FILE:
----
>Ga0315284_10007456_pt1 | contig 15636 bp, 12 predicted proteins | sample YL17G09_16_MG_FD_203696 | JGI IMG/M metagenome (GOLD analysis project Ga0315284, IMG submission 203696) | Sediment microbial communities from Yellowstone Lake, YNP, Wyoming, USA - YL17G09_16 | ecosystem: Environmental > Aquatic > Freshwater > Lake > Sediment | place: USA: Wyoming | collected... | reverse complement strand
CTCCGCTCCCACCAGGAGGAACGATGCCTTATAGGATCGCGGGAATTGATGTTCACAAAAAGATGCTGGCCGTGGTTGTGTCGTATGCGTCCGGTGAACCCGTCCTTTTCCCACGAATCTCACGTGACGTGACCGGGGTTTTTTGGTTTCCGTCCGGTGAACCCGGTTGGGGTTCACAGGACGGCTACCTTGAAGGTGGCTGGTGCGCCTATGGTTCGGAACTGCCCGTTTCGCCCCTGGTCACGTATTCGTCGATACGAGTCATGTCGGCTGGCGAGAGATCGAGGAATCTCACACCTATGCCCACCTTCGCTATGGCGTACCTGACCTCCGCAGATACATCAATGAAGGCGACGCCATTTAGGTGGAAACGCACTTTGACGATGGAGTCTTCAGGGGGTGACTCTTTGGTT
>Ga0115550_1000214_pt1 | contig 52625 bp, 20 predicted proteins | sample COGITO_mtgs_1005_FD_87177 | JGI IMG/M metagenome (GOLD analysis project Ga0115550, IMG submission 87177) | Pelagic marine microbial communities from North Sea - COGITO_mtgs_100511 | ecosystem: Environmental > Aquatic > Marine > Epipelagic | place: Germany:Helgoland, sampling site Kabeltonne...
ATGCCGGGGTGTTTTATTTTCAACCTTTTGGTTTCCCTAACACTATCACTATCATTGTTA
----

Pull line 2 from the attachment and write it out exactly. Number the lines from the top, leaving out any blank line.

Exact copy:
CTCCGCTCCCACCAGGAGGAACGATGCCTTATAGGATCGCGGGAATTGATGTTCACAAAAAGATGCTGGCCGTGGTTGTGTCGTATGCGTCCGGTGAACCCGTCCTTTTCCCACGAATCTCACGTGACGTGACCGGGGTTTTTTGGTTTCCGTCCGGTGAACCCGGTTGGGGTTCACAGGACGGCTACCTTGAAGGTGGCTGGTGCGCCTATGGTTCGGAACTGCCCGTTTCGCCCCTGGTCACGTATTCGTCGATACGAGTCATGTCGGCTGGCGAGAGATCGAGGAATCTCACACCTATGCCCACCTTCGCTATGGCGTACCTGACCTCCGCAGATACATCAATGAAGGCGACGCCATTTAGGTGGAAACGCACTTTGACGATGGAGTCTTCAGGGGGTGACTCTTTGGTT